And from there, great firms have been built.

Start today to build yours.

This will help

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The attorney marketing triad

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There are lots of ways to build a law practice, but if I had to name just three, here’s what I’d choose:

(1) A content-rich website that attracts traffic and persuades visitors to contact me to make an appointment or ask questions and subscribe to my list so I can stay in touch with them.

That website would educate prospective clients about legal problems and solutions, tell them what I do and how I can help them, and prove to them I can deliver what they need and want.

The website would be a digital hub for my practice and my primary presence on the Internet. It would attract prospective clients via search and referral, and it would do most of the “convincing” for me.

(2) Build a list and stay in touch. Most people don’t hire an attorney the first time they visit their website or otherwise encounter them. It may be weeks or months or years before they’re ready to take the next step.

When you have a list, you can stay in touch with prospective clients, remind them of the solutions and benefits you offer, provide additional proof and encouragement, and be in their minds and mailboxes when they’re ready to take the next step.

Your list can also stimulate them to provide referrals (actual clients, traffic to your site, followers on social), and provide reviews and testimonials.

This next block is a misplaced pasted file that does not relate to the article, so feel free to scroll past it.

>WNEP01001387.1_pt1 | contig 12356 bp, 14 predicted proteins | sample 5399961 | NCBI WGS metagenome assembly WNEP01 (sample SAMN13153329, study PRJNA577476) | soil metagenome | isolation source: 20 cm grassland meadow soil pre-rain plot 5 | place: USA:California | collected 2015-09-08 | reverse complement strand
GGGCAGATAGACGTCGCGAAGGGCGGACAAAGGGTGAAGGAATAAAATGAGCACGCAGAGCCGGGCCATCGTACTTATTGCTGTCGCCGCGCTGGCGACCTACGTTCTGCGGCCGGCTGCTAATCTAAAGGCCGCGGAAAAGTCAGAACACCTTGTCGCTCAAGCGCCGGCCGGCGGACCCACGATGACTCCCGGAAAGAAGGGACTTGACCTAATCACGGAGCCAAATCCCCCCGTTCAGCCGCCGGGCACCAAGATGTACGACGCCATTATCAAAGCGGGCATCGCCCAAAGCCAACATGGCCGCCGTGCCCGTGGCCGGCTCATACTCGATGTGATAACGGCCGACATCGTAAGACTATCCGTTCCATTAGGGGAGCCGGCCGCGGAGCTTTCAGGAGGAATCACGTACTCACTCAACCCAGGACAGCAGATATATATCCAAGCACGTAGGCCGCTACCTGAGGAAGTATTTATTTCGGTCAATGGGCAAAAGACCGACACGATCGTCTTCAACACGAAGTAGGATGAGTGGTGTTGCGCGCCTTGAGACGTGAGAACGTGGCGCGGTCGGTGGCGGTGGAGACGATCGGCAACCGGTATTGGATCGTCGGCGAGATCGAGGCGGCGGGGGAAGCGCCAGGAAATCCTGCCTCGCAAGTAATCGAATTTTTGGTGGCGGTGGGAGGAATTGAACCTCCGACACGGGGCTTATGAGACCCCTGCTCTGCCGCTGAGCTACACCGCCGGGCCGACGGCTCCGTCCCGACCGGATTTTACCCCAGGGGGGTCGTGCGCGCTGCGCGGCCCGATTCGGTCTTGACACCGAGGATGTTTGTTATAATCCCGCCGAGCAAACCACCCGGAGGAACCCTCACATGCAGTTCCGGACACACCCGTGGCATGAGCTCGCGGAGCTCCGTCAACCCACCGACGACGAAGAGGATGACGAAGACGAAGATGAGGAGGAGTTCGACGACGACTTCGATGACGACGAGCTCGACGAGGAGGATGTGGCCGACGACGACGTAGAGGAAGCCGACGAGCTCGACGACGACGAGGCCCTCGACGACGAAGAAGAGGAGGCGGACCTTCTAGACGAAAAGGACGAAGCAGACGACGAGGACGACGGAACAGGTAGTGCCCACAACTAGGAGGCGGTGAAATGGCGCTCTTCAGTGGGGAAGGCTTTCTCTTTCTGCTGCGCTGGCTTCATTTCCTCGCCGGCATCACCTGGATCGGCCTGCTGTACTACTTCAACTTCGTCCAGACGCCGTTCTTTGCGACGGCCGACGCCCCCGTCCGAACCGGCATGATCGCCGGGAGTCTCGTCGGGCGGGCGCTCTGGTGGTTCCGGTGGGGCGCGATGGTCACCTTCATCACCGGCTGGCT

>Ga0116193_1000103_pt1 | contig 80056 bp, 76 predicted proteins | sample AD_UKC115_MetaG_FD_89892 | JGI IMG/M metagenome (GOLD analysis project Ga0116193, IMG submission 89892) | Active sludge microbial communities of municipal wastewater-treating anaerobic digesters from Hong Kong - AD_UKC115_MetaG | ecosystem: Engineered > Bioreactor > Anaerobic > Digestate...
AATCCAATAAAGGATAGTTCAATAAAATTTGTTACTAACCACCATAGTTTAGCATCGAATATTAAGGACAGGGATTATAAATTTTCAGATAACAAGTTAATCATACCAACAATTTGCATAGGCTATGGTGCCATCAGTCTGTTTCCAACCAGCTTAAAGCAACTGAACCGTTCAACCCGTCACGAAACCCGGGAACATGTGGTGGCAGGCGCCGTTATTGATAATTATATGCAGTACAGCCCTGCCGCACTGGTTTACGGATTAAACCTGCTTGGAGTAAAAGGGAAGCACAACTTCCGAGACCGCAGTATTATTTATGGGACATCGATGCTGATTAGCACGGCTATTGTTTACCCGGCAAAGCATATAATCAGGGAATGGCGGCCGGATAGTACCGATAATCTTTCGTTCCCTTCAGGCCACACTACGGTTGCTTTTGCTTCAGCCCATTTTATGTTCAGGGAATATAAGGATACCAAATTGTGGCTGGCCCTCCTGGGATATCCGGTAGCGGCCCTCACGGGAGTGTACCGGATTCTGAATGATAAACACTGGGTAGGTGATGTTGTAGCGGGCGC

Your list will also generate more repeat business and referrals.

(3) Build relationships. I’d serve my clients’ legal needs and help them with other aspects of their business or personal life. I’d also do that with professional contacts and other centers of influence in my niche or local market.

I’d provide information, introductions, and referrals. I’d promote their business, practice or cause. I’d get to know them on a personal level and help them get to know me.

Because we’re in the people business and the quality of our relationships is a major factor in our success.

If you get these three things right, you may not have to do anything else.

How to build a website that makes your phone ring

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“The aim of marketing is to make selling superfluous”

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Marketing legal services is often defined as “everything you do to get and keep good clients”.

That covers a lot of ground.

Everything from lead generation to getting prospects to sign up to getting repeat business and referrals, and a lot more.

It includes prospecting, qualifying, presenting, overcoming objections, and closing. Yes, pure salesmanship, for many attorneys, the bugaboo of legal marketing.

But selling your services doesn’t mean becoming a salesperson. You don’t have to use unseemly tactics to get people to do things they don’t want to do.

If your marketing is effective, you don’t have to do much selling at all.

Peter Drucker said, “The aim of marketing is to make selling superfluous.”

When you do a good job of marketing your services, clients sell themselves.

Prospective clients learn what you do and how you can help them, and see proof of what you’ve done for others. They learn about your experience and abilities and get a sense of what would be like to work with you. And then, on their own, they decide whether to take the next step.

They make an appointment or contact you to ask questions or request more information. Eventually, they either sign up or they don’t.

Without you having to sell them.

Don’t misunderstand, it’s useful to know what to say when a prospective client hesitates. Knowing how to overcome objections and close can help them decide to hire you and thus get the benefits they want or need.

But it is your marketing that does the heavy lifting.

Marketing is easier when you know The Formula